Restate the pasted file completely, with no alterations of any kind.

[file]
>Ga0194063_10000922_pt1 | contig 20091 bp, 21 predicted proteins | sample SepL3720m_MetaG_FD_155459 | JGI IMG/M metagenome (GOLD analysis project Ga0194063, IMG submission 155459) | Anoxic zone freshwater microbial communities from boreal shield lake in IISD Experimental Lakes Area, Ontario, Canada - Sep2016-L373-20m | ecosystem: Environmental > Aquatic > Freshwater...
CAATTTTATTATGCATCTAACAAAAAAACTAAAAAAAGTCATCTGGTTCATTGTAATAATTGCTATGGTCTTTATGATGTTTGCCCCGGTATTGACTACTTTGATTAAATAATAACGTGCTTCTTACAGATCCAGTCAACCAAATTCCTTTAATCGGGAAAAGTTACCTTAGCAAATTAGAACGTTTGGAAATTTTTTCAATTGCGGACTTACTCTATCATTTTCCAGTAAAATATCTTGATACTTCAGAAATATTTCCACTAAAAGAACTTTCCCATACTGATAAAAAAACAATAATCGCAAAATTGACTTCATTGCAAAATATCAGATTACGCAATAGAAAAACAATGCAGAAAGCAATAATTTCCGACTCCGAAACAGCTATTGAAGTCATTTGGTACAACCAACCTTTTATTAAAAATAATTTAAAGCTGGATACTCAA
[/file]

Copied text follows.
>Ga0194063_10000922_pt1 | contig 20091 bp, 21 predicted proteins | sample SepL3720m_MetaG_FD_155459 | JGI IMG/M metagenome (GOLD analysis project Ga0194063, IMG submission 155459) | Anoxic zone freshwater microbial communities from boreal shield lake in IISD Experimental Lakes Area, Ontario, Canada - Sep2016-L373-20m | ecosystem: Environmental > Aquatic > Freshwater...
CAATTTTATTATGCATCTAACAAAAAAACTAAAAAAAGTCATCTGGTTCATTGTAATAATTGCTATGGTCTTTATGATGTTTGCCCCGGTATTGACTACTTTGATTAAATAATAACGTGCTTCTTACAGATCCAGTCAACCAAATTCCTTTAATCGGGAAAAGTTACCTTAGCAAATTAGAACGTTTGGAAATTTTTTCAATTGCGGACTTACTCTATCATTTTCCAGTAAAATATCTTGATACTTCAGAAATATTTCCACTAAAAGAACTTTCCCATACTGATAAAAAAACAATAATCGCAAAATTGACTTCATTGCAAAATATCAGATTACGCAATAGAAAAACAATGCAGAAAGCAATAATTTCCGACTCCGAAACAGCTATTGAAGTCATTTGGTACAACCAACCTTTTATTAAAAATAATTTAAAGCTGGATACTCAA